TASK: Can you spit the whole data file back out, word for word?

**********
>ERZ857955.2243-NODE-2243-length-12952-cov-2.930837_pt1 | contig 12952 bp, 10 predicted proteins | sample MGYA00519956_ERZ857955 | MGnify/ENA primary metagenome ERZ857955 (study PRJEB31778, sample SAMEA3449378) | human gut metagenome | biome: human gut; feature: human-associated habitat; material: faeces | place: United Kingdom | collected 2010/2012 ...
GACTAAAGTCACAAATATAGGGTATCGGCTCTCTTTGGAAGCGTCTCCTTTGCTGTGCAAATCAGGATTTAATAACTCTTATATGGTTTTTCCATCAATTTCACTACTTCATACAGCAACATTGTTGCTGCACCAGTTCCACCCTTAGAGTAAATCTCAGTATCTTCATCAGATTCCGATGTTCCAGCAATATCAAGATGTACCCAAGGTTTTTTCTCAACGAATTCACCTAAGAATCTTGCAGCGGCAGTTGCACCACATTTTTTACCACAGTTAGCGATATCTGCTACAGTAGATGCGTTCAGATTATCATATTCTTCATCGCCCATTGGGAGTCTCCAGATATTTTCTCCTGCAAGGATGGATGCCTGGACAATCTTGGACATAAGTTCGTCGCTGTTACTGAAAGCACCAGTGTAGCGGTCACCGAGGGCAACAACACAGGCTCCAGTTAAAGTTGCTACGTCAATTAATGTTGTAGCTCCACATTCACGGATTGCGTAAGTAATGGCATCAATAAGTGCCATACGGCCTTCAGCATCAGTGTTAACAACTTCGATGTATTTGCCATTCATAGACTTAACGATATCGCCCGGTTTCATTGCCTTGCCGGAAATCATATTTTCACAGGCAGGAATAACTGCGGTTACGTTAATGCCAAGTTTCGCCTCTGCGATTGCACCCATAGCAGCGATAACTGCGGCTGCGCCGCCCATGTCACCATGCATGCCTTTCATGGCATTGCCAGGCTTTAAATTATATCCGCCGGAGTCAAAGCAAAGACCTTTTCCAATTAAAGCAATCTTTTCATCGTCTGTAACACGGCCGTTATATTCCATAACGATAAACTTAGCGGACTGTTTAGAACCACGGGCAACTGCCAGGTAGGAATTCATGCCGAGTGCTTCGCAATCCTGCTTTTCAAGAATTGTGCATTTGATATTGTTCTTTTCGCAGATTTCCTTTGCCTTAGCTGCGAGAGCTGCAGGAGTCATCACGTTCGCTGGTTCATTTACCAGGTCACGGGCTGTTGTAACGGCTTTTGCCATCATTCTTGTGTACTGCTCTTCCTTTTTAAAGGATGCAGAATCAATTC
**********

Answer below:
>ERZ857955.2243-NODE-2243-length-12952-cov-2.930837_pt1 | contig 12952 bp, 10 predicted proteins | sample MGYA00519956_ERZ857955 | MGnify/ENA primary metagenome ERZ857955 (study PRJEB31778, sample SAMEA3449378) | human gut metagenome | biome: human gut; feature: human-associated habitat; material: faeces | place: United Kingdom | collected 2010/2012 ...
GACTAAAGTCACAAATATAGGGTATCGGCTCTCTTTGGAAGCGTCTCCTTTGCTGTGCAAATCAGGATTTAATAACTCTTATATGGTTTTTCCATCAATTTCACTACTTCATACAGCAACATTGTTGCTGCACCAGTTCCACCCTTAGAGTAAATCTCAGTATCTTCATCAGATTCCGATGTTCCAGCAATATCAAGATGTACCCAAGGTTTTTTCTCAACGAATTCACCTAAGAATCTTGCAGCGGCAGTTGCACCACATTTTTTACCACAGTTAGCGATATCTGCTACAGTAGATGCGTTCAGATTATCATATTCTTCATCGCCCATTGGGAGTCTCCAGATATTTTCTCCTGCAAGGATGGATGCCTGGACAATCTTGGACATAAGTTCGTCGCTGTTACTGAAAGCACCAGTGTAGCGGTCACCGAGGGCAACAACACAGGCTCCAGTTAAAGTTGCTACGTCAATTAATGTTGTAGCTCCACATTCACGGATTGCGTAAGTAATGGCATCAATAAGTGCCATACGGCCTTCAGCATCAGTGTTAACAACTTCGATGTATTTGCCATTCATAGACTTAACGATATCGCCCGGTTTCATTGCCTTGCCGGAAATCATATTTTCACAGGCAGGAATAACTGCGGTTACGTTAATGCCAAGTTTCGCCTCTGCGATTGCACCCATAGCAGCGATAACTGCGGCTGCGCCGCCCATGTCACCATGCATGCCTTTCATGGCATTGCCAGGCTTTAAATTATATCCGCCGGAGTCAAAGCAAAGACCTTTTCCAATTAAAGCAATCTTTTCATCGTCTGTAACACGGCCGTTATATTCCATAACGATAAACTTAGCGGACTGTTTAGAACCACGGGCAACTGCCAGGTAGGAATTCATGCCGAGTGCTTCGCAATCCTGCTTTTCAAGAATTGTGCATTTGATATTGTTCTTTTCGCAGATTTCCTTTGCCTTAGCTGCGAGAGCTGCAGGAGTCATCACGTTCGCTGGTTCATTTACCAGGTCACGGGCTGTTGTAACGGCTTTTGCCATCATTCTTGTGTACTGCTCTTCCTTTTTAAAGGATGCAGAATCAATTC